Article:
By John Tuerijama
THE Namibia Canoe and Rowing Association (NCRA) has enlisted the services of German-born Kathren Kruze in an effort to ensure and increase the team’s competitive edge at the 2020 Olympic Games billed for Tokyo, Japan. NCRA’s president Mike Haimbodi told Confidente this week that the association is currently finalising Kruze’s work permit. Kruze was recommended by the German Rowing Federation and the International Canoe Federation to help prepare the 15-member team until the end of 2019. Namibia booked her place at the Tokyo Olympic Games when the ‘Land of the Brave’ clinched the 2017 African Championship after beating neighbouring South Africa last year. Commenting on the team composition, which is made up of only men, Haimbodi said the majority of female athletes from the national team that last competed in France quit canoeing while others opted to concentrate on other careers. “Unfortunately we only have an all-male team. A young female team from Block G in Rehoboth will also enjoy the expertise of the German coach and perhaps in future they can take canoe as a sport,” he said. Haimbodi said Namibia’s rowing sensation and the reigning African Champion, Maike Dickmann, is likely to qualify for the 2020 Olympic Games. Dickmann recently won the European Championship as well. Dickmann will compete in next year’s Africa Championship scheduled for Tunis, Tunisia. Dickmann’s victory last year saw her getting awarded the International Olympic Committee (IOC) bursary. Haimbodi said if South Africa fails to book a place in Tokyo next year, Namibia will be the only African contender in the polo canoe discipline. He hopes for the national team to have opportunities to travel to South Africa to compete against professionals in that country. He added that agreements were reached last year with Britain, France, Germany and Italy to have their teams visit Namibia next year for international friendly matches. According to Haimbodi, the team is facing a daunting task of attracting athletes from previously disadvantaged communities, saying there is simply no interest as the sport is viewed as a ‘white men’ sport. However, he commended schools from Rehoboth who took the initiative of having their learners exposed to the sport as training sessions normally take place at the Oanab Dam. Haimbodi said that he is disappointed with the Namibian Police (Nampol) and the Namibia Defence Force (NDF) who don’t engage their personnel in this sport like is the case in other countries world-wide. “The NDF and Nampol can surely afford to buy boats which other countries are doing. We have tried behind the scenes to have athletes from previously disadvantaged communities but to no avail. We do plan on having local competitions in the Kavango East/ West and Zambezi regions where people are traditionally canoeing from place to place,” he said.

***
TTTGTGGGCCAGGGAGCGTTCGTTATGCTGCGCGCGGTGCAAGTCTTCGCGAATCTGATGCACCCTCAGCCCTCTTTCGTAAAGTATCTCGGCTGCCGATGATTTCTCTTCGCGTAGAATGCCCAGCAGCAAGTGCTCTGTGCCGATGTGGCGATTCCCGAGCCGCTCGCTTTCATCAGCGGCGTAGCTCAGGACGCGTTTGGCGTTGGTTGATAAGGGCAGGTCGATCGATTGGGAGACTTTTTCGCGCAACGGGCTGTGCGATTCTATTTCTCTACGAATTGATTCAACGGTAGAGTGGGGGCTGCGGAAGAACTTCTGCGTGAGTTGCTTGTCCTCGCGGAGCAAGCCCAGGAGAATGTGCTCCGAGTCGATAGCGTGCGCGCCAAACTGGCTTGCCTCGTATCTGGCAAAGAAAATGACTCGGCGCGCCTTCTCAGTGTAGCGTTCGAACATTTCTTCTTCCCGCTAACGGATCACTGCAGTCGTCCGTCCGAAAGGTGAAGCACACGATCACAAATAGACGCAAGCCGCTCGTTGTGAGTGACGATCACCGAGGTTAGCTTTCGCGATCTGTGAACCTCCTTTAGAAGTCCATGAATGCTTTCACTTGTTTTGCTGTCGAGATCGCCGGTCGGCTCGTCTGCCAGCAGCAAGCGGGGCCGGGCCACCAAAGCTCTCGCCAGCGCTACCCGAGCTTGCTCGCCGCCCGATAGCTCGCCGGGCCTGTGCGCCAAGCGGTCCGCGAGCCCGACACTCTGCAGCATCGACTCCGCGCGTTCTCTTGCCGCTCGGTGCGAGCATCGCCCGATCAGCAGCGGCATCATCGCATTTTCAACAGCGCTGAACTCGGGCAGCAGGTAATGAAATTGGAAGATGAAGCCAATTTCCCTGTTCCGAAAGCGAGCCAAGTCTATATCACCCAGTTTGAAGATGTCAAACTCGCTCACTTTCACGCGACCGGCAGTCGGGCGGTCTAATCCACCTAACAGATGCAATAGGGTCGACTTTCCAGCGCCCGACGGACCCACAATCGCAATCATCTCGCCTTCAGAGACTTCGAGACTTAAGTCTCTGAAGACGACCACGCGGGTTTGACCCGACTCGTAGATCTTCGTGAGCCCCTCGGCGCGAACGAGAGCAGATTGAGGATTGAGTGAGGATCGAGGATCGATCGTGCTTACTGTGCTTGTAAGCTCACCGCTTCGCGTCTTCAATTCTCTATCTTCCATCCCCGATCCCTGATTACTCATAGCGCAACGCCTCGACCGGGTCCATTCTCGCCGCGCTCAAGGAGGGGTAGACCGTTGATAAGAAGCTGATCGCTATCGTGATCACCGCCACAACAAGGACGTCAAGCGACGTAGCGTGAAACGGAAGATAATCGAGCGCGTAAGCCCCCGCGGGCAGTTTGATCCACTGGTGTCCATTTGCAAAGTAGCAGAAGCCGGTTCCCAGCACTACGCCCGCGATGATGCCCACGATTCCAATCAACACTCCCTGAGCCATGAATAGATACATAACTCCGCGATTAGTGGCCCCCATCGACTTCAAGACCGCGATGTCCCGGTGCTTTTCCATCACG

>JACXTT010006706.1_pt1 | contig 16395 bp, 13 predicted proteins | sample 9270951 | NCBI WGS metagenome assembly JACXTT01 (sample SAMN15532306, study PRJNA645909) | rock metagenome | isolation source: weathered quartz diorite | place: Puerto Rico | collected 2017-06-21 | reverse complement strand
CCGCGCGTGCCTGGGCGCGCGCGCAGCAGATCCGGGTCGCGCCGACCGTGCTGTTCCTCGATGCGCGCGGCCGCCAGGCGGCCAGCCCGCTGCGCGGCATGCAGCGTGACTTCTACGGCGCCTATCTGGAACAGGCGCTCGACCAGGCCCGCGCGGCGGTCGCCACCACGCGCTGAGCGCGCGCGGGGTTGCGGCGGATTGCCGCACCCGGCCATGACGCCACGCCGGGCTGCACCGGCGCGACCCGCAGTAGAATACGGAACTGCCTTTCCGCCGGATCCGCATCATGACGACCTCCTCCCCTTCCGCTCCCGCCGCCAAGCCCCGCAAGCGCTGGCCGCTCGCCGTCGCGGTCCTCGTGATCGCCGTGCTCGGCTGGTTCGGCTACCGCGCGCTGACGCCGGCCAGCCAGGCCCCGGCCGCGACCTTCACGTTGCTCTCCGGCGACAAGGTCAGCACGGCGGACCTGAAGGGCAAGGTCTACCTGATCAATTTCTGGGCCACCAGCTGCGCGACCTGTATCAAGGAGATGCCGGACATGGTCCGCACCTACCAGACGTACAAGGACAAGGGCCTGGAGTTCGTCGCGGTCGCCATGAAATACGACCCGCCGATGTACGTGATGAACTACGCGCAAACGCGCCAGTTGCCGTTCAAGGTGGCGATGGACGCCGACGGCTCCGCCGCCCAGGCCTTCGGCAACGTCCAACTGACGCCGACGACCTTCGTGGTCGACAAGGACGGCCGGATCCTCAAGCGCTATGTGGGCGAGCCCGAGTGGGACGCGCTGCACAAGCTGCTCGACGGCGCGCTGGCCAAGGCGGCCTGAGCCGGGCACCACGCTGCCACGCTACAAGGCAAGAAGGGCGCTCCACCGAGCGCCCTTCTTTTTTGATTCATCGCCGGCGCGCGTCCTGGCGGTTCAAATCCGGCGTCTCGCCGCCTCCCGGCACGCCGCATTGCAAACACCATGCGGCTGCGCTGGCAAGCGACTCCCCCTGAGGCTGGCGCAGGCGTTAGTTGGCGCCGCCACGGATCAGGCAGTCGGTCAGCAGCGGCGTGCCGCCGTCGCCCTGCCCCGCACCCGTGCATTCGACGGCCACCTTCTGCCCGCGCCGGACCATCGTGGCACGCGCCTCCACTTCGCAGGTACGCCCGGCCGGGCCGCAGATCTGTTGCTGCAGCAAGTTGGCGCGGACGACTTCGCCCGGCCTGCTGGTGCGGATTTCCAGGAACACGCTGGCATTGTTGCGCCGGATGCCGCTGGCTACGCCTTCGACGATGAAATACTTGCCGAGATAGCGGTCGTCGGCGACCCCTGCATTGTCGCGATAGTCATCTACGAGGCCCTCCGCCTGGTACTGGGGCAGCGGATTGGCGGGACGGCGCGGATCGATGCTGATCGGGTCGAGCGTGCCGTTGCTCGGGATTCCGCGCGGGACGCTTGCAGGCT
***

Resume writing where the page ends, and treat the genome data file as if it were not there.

Confidente. Lifting the Lid. Copyright © 2015